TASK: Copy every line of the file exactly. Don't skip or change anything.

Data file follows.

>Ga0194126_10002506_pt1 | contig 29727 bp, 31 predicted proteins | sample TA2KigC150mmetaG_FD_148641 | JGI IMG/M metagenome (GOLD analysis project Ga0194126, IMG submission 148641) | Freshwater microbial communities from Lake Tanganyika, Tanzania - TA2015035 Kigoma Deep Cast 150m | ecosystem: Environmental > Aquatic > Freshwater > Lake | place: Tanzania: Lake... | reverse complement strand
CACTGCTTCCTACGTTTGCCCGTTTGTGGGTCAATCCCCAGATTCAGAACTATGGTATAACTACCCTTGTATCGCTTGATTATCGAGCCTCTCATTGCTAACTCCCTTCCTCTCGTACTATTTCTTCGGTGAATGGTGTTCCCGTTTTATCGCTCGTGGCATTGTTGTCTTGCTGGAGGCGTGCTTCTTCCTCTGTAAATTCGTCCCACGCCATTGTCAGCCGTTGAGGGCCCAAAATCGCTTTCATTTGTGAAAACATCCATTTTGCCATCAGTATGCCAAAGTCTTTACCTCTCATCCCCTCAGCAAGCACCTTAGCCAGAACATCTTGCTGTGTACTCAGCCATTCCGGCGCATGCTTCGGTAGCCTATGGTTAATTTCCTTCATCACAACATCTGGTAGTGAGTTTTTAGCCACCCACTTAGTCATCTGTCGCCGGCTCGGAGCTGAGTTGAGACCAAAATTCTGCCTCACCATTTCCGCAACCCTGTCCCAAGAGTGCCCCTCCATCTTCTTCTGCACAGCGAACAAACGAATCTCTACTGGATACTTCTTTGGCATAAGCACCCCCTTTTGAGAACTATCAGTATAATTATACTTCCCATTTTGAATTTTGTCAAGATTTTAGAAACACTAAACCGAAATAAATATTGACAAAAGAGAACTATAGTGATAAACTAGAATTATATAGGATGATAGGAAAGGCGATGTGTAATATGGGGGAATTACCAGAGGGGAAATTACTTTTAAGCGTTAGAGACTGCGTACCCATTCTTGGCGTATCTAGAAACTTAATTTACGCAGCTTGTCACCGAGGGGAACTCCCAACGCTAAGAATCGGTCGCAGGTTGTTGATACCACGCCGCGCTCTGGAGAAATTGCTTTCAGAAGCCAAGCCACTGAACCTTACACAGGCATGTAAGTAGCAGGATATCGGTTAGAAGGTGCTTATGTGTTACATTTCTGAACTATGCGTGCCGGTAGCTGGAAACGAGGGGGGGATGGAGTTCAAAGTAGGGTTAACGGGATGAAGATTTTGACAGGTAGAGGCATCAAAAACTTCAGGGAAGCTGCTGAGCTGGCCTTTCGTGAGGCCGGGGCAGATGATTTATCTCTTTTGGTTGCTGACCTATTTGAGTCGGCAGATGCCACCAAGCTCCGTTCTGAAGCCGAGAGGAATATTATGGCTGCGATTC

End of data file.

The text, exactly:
>Ga0194126_10002506_pt1 | contig 29727 bp, 31 predicted proteins | sample TA2KigC150mmetaG_FD_148641 | JGI IMG/M metagenome (GOLD analysis project Ga0194126, IMG submission 148641) | Freshwater microbial communities from Lake Tanganyika, Tanzania - TA2015035 Kigoma Deep Cast 150m | ecosystem: Environmental > Aquatic > Freshwater > Lake | place: Tanzania: Lake... | reverse complement strand
CACTGCTTCCTACGTTTGCCCGTTTGTGGGTCAATCCCCAGATTCAGAACTATGGTATAACTACCCTTGTATCGCTTGATTATCGAGCCTCTCATTGCTAACTCCCTTCCTCTCGTACTATTTCTTCGGTGAATGGTGTTCCCGTTTTATCGCTCGTGGCATTGTTGTCTTGCTGGAGGCGTGCTTCTTCCTCTGTAAATTCGTCCCACGCCATTGTCAGCCGTTGAGGGCCCAAAATCGCTTTCATTTGTGAAAACATCCATTTTGCCATCAGTATGCCAAAGTCTTTACCTCTCATCCCCTCAGCAAGCACCTTAGCCAGAACATCTTGCTGTGTACTCAGCCATTCCGGCGCATGCTTCGGTAGCCTATGGTTAATTTCCTTCATCACAACATCTGGTAGTGAGTTTTTAGCCACCCACTTAGTCATCTGTCGCCGGCTCGGAGCTGAGTTGAGACCAAAATTCTGCCTCACCATTTCCGCAACCCTGTCCCAAGAGTGCCCCTCCATCTTCTTCTGCACAGCGAACAAACGAATCTCTACTGGATACTTCTTTGGCATAAGCACCCCCTTTTGAGAACTATCAGTATAATTATACTTCCCATTTTGAATTTTGTCAAGATTTTAGAAACACTAAACCGAAATAAATATTGACAAAAGAGAACTATAGTGATAAACTAGAATTATATAGGATGATAGGAAAGGCGATGTGTAATATGGGGGAATTACCAGAGGGGAAATTACTTTTAAGCGTTAGAGACTGCGTACCCATTCTTGGCGTATCTAGAAACTTAATTTACGCAGCTTGTCACCGAGGGGAACTCCCAACGCTAAGAATCGGTCGCAGGTTGTTGATACCACGCCGCGCTCTGGAGAAATTGCTTTCAGAAGCCAAGCCACTGAACCTTACACAGGCATGTAAGTAGCAGGATATCGGTTAGAAGGTGCTTATGTGTTACATTTCTGAACTATGCGTGCCGGTAGCTGGAAACGAGGGGGGGATGGAGTTCAAAGTAGGGTTAACGGGATGAAGATTTTGACAGGTAGAGGCATCAAAAACTTCAGGGAAGCTGCTGAGCTGGCCTTTCGTGAGGCCGGGGCAGATGATTTATCTCTTTTGGTTGCTGACCTATTTGAGTCGGCAGATGCCACCAAGCTCCGTTCTGAAGCCGAGAGGAATATTATGGCTGCGATTC